When you went into the service, you gave up your privacies, in the showers and when you would go to relieve yourself. The shower stalls were all open, and going to relieve yourself was a conversation piece itself. In the crews head the were two troughs about 50 feet long each. These troughs had about 20 seats on them. The water was a continuous flushing of water. Everything was open, no modesty here. The water would run from one end of the trough to the other. Some jokers would light a piece of paper and float it down to singe the butt of some unsuspecting shipmate. I was new and many jokes were played on me. Shortly after this, I learn to play the game. I Became known as a practical joker. I never did anything that would harm or hurt anyone. But I did get even. This was always in fun. If you didn't have some of this, we would have gone nuts. I guess I have been called to General Quarters in about every situation, from the shower, on the thrown, and asleep. Now you must see why women were not on combat ships during the war. Can you imagine the problems we would have? Not that women couldn't handle a combat position, but they may be in the wrong position when General Quarters sounded.  

USS Callaghan DD 792

The memory of Harry Horn is kept by his three children: Virginia Horn Plaster, Harry Horn, and Helen Horn.


The Callaghan's 59th Reunion in Fenton, Mo. was an event I would not forget. My brother Harry, sister-in-law Barbara, and I went. I was very uptight about going to the unknown, after all, these men were in their late 70s and 80s and everything was a very long time ago. Well as it happens, there were a few Callaghan shipmates who never knew about the reunions over the years and it was their first reunion. I met a women who was like me, her father was killed in action when she was two years old also.

The woman who hosted the event, Norma Radeackar, was the survivor's sister. She and her husband managed the affair very nice. The first two nights the meetings started with entertainments. We had a day to the Harrah's Casino if we wish and many of us went. Many of us were not very lucky and some (like me) was very lucky. I invested $5.00 into a five cents slot machine and won $200.00 in one hour! I took the money and ran. Some of us went to the city of St. Louis and saw the "Arch." The Arch was very impressive and so was the city of St. Louis. St. Louis is the city of parks, and beautiful parks they have. I was quite impress.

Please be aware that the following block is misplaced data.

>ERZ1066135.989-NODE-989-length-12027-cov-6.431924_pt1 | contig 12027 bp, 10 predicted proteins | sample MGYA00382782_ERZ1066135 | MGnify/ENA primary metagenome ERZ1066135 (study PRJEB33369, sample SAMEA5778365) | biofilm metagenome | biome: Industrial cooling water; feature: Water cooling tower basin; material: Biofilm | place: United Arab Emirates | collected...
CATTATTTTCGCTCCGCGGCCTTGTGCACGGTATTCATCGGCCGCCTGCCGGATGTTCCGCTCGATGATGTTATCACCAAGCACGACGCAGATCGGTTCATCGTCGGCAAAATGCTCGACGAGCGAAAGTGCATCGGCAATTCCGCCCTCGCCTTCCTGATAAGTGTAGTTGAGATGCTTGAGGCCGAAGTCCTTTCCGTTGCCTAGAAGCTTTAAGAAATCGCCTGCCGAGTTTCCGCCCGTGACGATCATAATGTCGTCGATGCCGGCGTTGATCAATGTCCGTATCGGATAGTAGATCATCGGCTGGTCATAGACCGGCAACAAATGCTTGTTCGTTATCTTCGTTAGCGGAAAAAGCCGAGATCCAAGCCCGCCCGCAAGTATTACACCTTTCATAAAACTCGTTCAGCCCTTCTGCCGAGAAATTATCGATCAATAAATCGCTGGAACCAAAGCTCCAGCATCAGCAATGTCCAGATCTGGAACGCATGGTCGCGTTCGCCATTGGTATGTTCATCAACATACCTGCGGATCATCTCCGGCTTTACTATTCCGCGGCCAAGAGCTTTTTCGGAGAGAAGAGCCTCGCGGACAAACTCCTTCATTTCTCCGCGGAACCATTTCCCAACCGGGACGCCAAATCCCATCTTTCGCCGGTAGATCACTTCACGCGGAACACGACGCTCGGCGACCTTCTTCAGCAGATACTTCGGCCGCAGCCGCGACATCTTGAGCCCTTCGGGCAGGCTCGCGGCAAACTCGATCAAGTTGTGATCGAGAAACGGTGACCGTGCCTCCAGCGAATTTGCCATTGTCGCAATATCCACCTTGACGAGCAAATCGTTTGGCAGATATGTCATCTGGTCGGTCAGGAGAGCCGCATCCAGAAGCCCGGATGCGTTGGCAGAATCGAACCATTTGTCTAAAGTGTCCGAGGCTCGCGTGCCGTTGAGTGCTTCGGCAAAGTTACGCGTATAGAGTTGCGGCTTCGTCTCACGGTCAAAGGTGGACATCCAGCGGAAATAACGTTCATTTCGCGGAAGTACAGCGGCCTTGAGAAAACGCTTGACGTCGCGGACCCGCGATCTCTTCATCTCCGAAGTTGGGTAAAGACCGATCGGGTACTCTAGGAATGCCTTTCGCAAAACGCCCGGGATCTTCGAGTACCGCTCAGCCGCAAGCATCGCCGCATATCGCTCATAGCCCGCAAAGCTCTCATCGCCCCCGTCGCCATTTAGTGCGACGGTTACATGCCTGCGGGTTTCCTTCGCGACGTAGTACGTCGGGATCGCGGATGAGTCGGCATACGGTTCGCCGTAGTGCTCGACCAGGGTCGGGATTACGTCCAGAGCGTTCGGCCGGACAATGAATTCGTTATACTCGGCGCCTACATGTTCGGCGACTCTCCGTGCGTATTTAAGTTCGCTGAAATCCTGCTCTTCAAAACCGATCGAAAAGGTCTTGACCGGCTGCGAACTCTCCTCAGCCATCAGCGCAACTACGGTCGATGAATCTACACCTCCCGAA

The third day was supposed to been "Weath-Laying-Ceremony" but was cancelled for the next day. It rained. The evening reception was a little more formal and the theme was "Remembrance of the Shipmates" for those who did not survived. First, LCDR L. Peter Wren, (Ret), Richmond, Va was the Guest Speaker. He is the author of two books: "Those in Peril on the Sea" -1999 and "We Were There" - 2002.

The "Memorial Service" and "Two Bell Ceremony" were the next two agenda and was beautifully orchestrated. Two women from the Navy Department, (Lieutenants and one was the hostess' niece), named the non-survivors while the other rang the bell twice after each names announced. It got quite emotional for me. I realized every year the survivors would do this and never felt so honored. This ceremony finally put a closure to the fact that my Dad was finally buried. It was as if I attended my Dad's funeral at last. My family had gotten a memorial plot at the Beverly's Veterans Cemetery in Beverly, New Jersey and I always felt content with it. The Two Bell Ceremony actually felt it was a small private funeral for me.

The final agenda for the evening was "In Remembrance." The Association presented Harry (my brother), Pasty McCoy, and I each a plate with our father's name on it, ship's name, and date of death, etc. Gee, who would ever have thought to honor us like that. It was amazing!

The last day (4th) was the "Weath Ceremony" which almost did not happened. The morning was pouring, but the afternoon was a beautiful day as if had never rained. I was glad because there were those who were in wheel chairs, some just about could walk, and few other things. It could not happened on a better day, for it was the hostess' brother birthday.

The reunion in summary: Two members met for the first time in 59 years, three children went for the first time to honor their father, two survivors attended the reunion for the first time, friendships made, and learned success of some survivors - one of them has a son whose is the Senator of Missouri: Senator Christopher S. Bond. It was a very interesting journey and glad I went. I often wondered about the survivors and they always wondered about us.

The 60th reunion will be held at Bath, Maine in September. The host is Mr. Wally Brunton. I think I will make that journey too.:)

Note: As you know, there were a few survivors who passed away since last year. One of the survivors was the Japanese who blew the ship Callaghan. Over the years, the man had become successful and some how became associated with the Callaghan's survivors, in fact he became an honorary member. 


Helen Horn
Helen Horn